Northampton's Delapre Abbey restoration wins £3.6m grant

Delapre Abbey, Northampton
Image caption The grant will help more people discover what a "wonderful historical asset" the abbey is, said Nicola Hedges, chair of the Friends of Delapre Abbey

A project to restore a 12th Century abbey in Northampton has been awarded £3.6m from the Heritage Lottery Fund.

Delapre Abbey, established as a Cluniac Nunnery in 1145, will see refurbishment of the main building and restoration of the site's 18th Century stable block.

Northampton Borough Council will provide match-funding for the heritage project, with an investment of £1.34m.

The balance will be funded from trusts, donations, a public appeal and the work of volunteers.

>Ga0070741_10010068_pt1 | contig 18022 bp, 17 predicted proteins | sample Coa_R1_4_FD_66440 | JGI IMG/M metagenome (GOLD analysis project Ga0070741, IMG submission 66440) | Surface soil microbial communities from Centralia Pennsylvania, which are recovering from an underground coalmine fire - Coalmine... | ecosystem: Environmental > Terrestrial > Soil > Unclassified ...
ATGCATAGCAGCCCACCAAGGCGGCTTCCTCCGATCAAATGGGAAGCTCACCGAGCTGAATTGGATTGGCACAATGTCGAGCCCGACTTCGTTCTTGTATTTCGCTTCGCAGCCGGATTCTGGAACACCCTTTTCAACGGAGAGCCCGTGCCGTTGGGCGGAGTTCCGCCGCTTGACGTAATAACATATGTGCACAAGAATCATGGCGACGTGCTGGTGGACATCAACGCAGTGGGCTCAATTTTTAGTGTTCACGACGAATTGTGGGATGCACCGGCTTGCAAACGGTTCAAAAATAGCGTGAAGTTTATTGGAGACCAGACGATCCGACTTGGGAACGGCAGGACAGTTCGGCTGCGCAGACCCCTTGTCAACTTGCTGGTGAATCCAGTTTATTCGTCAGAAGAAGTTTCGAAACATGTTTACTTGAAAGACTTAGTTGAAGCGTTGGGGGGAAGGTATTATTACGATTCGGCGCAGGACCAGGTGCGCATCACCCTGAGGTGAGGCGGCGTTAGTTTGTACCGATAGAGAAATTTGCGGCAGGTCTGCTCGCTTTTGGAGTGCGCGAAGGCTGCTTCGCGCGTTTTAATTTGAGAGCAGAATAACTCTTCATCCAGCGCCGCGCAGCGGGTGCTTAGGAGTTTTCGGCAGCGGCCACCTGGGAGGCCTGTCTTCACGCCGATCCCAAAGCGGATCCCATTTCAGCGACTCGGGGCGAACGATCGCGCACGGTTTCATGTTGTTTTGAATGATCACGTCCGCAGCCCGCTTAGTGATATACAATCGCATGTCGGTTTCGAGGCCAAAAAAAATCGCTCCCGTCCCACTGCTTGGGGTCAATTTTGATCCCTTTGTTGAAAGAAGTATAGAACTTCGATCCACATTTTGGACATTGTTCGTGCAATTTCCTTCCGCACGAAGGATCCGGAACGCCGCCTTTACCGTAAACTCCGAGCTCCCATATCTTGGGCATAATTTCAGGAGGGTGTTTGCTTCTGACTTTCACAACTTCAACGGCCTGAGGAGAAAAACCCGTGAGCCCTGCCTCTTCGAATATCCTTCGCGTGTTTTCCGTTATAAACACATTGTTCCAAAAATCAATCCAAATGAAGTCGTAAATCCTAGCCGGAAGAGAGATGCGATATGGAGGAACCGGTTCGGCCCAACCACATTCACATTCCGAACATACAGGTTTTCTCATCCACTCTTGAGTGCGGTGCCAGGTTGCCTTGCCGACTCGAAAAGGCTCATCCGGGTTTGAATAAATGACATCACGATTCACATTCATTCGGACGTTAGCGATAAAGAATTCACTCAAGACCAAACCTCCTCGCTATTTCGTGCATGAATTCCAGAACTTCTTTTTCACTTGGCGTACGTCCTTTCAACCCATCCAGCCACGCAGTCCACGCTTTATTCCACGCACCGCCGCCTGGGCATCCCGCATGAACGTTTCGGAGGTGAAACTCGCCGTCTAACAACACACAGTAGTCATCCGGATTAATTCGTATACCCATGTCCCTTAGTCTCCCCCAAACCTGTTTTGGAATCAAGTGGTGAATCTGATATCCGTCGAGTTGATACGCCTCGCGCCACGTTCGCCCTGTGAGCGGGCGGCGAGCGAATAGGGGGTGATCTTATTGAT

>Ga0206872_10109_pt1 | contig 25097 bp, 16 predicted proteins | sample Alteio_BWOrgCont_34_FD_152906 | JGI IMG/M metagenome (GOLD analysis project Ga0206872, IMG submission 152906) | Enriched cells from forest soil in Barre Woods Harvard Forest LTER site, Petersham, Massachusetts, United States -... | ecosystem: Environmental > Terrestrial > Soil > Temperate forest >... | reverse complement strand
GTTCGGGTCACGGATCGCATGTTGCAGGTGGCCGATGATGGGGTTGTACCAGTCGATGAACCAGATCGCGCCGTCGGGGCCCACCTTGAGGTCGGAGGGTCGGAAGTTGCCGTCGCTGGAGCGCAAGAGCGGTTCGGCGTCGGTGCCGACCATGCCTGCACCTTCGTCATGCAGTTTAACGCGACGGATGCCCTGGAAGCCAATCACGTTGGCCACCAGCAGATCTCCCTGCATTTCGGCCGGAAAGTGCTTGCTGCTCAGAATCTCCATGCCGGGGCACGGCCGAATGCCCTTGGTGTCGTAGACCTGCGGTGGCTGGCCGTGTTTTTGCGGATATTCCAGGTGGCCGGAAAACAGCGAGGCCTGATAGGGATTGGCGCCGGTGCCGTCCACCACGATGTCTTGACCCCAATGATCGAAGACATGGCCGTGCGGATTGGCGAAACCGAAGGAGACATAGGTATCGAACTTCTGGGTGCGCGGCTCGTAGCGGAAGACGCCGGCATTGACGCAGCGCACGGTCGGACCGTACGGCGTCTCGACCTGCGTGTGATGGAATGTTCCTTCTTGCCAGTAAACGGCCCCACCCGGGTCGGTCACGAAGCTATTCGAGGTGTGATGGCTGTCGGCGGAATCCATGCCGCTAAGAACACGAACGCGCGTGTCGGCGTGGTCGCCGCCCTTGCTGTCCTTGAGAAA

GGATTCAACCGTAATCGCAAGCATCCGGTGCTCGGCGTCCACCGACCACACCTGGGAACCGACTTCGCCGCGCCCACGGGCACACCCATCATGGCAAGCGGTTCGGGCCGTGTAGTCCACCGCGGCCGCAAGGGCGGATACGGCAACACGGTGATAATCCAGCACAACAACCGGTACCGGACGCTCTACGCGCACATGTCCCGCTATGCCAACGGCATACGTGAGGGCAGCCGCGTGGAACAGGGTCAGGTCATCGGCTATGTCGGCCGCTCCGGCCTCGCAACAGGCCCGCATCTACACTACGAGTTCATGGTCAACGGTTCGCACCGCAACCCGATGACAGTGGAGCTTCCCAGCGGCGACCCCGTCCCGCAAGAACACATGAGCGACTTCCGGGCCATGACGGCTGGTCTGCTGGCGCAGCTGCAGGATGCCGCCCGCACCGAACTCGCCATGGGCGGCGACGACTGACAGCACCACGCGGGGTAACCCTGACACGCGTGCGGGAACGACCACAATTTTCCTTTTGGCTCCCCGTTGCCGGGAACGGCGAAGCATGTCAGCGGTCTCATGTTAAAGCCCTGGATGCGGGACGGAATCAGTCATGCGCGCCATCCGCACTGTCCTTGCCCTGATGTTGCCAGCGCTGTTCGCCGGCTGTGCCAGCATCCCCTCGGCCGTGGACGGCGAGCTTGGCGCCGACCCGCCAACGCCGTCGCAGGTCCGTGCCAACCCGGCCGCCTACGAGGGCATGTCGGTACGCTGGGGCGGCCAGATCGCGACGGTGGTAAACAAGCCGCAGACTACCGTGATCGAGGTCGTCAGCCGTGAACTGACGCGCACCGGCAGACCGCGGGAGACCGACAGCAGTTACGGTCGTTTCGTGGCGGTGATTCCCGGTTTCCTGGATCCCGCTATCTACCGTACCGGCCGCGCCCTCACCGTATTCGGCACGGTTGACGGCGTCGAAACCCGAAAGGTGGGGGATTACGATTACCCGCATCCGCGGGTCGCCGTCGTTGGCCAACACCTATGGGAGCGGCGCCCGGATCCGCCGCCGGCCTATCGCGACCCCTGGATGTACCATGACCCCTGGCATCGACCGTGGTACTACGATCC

David Mackintosh, leader of Northampton Borough Council, said: "The building is unique and part of our town's rich heritage so it is important we invest in protecting and developing this asset for future generations to enjoy.

"Our successful bid has secured the funding to transform the abbey and its surroundings, improving this key heritage site for Northampton and the wider community."

'Real boost'

The abbey was built by the son of Simon de Senlis, 2nd Earl of Northampton.

After her death in 1290, Queen Eleanor's body was taken to the abbey for the night, while en-route to Westminster.

In 1940, the war office commandeered the premises and from 1957 to 1992 the site was home to the Northampton record office, records the Friends of Delapre Abbey.

Bill Wright, chair of the Delapre Abbey Preservation Trust, added the grant is a "real boost" to the work being done on the site, near Far Cotton.

"Over a number of years many people have been working hard to preserve and restore the abbey, and the progress we have made so far has been thanks to their efforts," he said.

"The abbey is a much loved part of Northampton and when refurbished will become an important regional attraction."

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